NFL Draft: This Year's Shock Would Be Any Other Year's Lock

Published on 21-Feb-2013 by Coach

Football - NFL    NFL Daily Opinion

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NFL Draft: This Year's Shock Would Be Any Other Year's Lock

In any other NFL draft, you'd expect the glory boys to be out in numbers.

But this year, conventional wisdom says that not one quarterback will be chosen in the first round. And do know that the NFL bows down to the temple of conventional wisdom. It's the ultimate corporate sport.

So when Scouting Inc declares that only West Virginia QB Geno Smith is listed among its Anointed 32, the conventional die is cast.

During the past two seasons of his Mountaineer career, Smith was the focal point of Dana Holgorsen's Air Raid attack, where he rarely lined up under center. This suited his skills well; Smith put up impressive numbers. Still, he's not the prototypical NFL quarterback, lining up under center.

Tarnished golden boy Matt Barkley must still be wondering what hit him in 2012. Odds-on to be the undisputed top pick this year after spurning his chance to be the undisputed top pick last year, Barkley learned a hard lesson about having a bird in the hand. Instead, he got a separation in the shoulder, the result of a smackdown in the midst of a total USC meltdown at the hands of crosstown rival UCLA.

What was Barkley thinking last spring? Yes, the Trojans finished strong in 2011, but they did it with mirrors and good fortune. There were still going to be NCAA-sanctioned scholarship limitations. Injuries were going to deplete their talent sooner or later. It turned out to be sooner ... and often. A thin offensive line, a non-existent running game, and USC had no choice but to over-use Barkley's heretofore golden arm. It's put his once-certain golden payday in jeopardy.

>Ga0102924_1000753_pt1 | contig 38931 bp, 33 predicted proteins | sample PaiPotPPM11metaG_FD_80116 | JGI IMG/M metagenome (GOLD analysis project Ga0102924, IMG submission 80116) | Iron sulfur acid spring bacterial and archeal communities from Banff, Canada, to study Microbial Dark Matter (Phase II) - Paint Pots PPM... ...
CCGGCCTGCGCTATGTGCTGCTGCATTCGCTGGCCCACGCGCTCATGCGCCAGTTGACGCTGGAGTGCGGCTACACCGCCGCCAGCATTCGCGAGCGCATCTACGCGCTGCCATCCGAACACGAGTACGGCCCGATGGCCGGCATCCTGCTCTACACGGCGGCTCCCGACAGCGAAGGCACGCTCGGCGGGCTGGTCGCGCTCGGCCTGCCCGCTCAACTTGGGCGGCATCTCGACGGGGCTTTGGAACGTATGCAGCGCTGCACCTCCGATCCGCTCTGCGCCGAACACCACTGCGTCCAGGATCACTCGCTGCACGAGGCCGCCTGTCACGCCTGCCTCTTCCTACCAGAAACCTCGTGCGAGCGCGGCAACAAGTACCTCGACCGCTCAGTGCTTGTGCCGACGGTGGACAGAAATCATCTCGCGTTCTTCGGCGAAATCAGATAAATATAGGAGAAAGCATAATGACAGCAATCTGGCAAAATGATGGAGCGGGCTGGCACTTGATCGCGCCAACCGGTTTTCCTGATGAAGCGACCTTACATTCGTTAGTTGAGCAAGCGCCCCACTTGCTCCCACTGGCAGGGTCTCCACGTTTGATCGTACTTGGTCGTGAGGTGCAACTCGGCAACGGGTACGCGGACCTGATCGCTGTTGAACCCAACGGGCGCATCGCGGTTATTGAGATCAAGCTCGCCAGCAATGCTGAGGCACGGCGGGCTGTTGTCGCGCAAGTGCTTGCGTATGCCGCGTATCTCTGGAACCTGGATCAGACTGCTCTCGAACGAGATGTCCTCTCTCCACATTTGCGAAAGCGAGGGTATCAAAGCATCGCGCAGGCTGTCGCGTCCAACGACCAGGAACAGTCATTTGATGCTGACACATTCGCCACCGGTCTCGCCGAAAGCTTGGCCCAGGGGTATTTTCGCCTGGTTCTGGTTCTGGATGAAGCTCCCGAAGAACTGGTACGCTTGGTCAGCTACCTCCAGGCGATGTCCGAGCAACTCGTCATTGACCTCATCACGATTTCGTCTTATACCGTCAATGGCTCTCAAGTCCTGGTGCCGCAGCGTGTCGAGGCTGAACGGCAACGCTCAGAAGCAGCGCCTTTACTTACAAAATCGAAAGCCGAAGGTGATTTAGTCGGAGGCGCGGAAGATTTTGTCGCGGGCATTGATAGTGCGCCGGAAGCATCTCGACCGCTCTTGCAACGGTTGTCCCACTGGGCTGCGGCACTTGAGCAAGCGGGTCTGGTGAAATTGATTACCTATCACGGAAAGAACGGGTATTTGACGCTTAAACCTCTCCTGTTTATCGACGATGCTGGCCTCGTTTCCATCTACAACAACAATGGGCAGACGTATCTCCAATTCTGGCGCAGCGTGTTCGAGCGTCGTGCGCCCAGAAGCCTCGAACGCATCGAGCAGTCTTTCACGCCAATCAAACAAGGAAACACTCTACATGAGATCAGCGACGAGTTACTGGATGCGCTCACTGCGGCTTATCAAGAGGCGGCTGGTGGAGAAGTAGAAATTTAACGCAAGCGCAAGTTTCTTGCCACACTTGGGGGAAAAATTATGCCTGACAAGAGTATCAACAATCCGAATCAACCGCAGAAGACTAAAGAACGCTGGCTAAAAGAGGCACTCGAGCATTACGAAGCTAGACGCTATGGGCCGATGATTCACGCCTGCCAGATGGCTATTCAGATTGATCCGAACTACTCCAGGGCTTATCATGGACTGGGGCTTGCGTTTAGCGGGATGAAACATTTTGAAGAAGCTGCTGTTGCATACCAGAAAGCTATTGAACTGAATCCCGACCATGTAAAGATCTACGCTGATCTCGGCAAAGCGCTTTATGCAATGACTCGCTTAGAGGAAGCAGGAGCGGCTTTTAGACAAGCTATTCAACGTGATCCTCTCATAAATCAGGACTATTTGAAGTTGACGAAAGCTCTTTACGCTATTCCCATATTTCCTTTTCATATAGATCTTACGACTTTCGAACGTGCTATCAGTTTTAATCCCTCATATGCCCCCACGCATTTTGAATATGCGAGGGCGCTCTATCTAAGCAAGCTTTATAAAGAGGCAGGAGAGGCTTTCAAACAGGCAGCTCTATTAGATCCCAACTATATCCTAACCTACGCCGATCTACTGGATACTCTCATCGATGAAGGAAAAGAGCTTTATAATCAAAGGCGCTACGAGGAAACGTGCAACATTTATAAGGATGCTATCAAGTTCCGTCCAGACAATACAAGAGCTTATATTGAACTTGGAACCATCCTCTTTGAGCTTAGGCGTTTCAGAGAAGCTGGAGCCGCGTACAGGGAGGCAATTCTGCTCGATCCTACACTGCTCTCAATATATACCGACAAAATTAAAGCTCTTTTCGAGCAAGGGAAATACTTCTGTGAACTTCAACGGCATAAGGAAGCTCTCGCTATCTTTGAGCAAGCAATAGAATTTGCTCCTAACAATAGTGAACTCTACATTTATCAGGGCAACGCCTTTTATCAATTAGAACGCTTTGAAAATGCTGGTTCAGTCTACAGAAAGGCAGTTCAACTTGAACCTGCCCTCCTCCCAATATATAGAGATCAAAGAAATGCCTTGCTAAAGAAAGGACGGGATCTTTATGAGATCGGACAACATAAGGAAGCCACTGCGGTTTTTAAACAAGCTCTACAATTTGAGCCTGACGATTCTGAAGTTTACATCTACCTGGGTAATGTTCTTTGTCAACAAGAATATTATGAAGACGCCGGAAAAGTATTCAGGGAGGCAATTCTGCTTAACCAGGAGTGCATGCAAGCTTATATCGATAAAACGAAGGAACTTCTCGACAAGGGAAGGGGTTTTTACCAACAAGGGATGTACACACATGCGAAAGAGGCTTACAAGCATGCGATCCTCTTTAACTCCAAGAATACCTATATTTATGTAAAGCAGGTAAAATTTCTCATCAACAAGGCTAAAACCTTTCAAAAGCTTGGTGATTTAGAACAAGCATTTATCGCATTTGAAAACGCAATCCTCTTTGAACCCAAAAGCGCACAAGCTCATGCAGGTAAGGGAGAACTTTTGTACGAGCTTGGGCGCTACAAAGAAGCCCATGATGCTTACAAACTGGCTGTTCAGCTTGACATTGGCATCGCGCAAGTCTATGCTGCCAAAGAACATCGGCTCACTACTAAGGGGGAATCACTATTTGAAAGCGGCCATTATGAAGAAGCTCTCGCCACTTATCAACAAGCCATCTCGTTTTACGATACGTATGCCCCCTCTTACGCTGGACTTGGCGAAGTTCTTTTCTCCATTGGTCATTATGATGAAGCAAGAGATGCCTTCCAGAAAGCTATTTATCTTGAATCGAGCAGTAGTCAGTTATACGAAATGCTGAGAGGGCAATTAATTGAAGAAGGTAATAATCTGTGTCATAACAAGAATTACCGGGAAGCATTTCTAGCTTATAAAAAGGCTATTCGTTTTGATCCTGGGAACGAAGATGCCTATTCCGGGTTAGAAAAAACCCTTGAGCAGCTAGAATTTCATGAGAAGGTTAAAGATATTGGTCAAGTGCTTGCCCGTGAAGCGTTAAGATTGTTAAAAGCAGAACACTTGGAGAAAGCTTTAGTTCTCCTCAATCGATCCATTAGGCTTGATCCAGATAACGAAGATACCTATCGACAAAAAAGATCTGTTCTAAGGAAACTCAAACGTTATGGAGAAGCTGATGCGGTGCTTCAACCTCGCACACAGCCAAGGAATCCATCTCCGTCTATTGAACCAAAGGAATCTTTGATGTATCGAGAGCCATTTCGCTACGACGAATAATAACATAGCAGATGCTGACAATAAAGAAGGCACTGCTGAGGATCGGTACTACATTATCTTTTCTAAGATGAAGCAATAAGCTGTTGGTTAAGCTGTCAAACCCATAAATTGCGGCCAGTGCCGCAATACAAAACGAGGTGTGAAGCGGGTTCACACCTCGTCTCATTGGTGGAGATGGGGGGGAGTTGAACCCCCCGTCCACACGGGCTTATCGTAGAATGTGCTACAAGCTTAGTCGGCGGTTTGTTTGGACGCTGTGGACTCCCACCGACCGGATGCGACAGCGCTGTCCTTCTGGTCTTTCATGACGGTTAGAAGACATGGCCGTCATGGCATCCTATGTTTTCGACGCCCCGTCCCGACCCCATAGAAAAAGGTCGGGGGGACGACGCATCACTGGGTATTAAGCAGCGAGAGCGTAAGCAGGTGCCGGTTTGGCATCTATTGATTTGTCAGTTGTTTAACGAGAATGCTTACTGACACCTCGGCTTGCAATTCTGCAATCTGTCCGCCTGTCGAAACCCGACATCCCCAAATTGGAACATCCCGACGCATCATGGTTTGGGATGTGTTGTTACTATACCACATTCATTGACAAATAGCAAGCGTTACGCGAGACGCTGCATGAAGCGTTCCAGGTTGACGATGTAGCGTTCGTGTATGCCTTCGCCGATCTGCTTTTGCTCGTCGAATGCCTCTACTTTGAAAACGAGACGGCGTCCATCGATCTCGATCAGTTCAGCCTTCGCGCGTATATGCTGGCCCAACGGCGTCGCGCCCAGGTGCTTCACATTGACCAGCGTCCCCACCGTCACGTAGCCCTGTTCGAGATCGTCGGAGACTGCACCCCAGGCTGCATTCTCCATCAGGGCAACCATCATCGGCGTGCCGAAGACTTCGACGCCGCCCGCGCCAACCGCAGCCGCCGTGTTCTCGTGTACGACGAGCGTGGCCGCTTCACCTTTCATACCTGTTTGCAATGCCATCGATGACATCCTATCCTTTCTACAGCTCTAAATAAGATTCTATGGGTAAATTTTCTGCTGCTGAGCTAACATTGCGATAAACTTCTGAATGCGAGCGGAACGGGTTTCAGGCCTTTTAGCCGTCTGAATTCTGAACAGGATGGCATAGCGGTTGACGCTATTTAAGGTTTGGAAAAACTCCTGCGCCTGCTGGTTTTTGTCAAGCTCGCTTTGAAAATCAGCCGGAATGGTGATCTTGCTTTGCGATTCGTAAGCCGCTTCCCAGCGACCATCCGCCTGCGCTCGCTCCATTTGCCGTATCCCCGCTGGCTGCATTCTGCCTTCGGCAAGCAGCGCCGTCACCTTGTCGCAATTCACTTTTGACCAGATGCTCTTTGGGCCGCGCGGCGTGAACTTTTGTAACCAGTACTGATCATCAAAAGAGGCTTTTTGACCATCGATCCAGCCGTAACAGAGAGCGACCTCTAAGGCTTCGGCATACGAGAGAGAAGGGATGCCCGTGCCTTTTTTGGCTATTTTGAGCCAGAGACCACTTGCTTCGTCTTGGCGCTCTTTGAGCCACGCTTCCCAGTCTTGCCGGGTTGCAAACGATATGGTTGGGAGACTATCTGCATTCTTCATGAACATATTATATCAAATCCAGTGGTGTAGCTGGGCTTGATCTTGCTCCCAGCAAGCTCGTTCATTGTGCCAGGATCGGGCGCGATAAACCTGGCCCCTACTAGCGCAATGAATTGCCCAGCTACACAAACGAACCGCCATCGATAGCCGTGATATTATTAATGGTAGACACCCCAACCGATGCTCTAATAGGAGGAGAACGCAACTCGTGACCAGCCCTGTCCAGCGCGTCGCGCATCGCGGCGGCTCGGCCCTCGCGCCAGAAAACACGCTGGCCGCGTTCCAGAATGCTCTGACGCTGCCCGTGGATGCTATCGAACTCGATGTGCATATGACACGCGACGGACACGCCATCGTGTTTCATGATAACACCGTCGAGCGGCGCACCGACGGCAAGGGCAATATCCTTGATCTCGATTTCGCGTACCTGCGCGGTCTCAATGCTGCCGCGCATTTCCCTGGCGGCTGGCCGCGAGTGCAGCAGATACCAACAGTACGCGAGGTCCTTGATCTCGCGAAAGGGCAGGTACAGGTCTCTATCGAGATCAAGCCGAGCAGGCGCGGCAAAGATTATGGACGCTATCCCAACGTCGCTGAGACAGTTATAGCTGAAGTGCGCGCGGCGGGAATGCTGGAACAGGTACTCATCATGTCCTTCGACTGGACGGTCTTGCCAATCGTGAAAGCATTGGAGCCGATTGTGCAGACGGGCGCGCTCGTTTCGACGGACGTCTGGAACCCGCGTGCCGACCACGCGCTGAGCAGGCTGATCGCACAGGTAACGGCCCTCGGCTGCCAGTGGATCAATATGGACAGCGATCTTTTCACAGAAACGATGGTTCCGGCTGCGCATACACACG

To be sure, a totally healthy Barkley still would have had some skeptics. There were doubts about his arm strength and precision passing ability. At USC, he was often throwing to wide open receivers on 3-to-5-yard slants and then watching them ring up his passing stats with long runs after the catch. That doesn't happen often in the NFL.

Having said all that, here's what I think will be the shocker when Commissioner Goodell steps to the podium this spring and announces the first-rounders one by one:

Either Smith or Barkley is going to get called in the first round. Maybe both.

At least ten teams need a quarterback to plan around for the long term: the Chiefs, Jaguars, Raiders, Eagles, Browns, Cardinals, Bills, Jets, Titans, and Vikings. Who knows? Maybe even the Broncos will make a play so an aging Peyton Manning has an understudy to groom. Barkley could be a solid choice for multi-season development, just like they all did in the old days.

Then there's the Chip Kelly factor. New England's Bill Belichick benefitted from adapting some of the former Oregon Duck coach's wide open strategies, as did San Francisco. And now Kelly's in their midst, at the helm of the Eagles. Geno Smith could fit like a glove into such an offense.

If watching the draft over the past years has taught me anything, it's to expect anything, even in a league devoted to conventional wisdom. Then again, Al Davis was alive for all those drafts.

I still expect someone to fill his shoes in that role this year, if not for the sake of his memory, then for the sake of their job. Barkey and Smith will prove to be worth the first-round attention.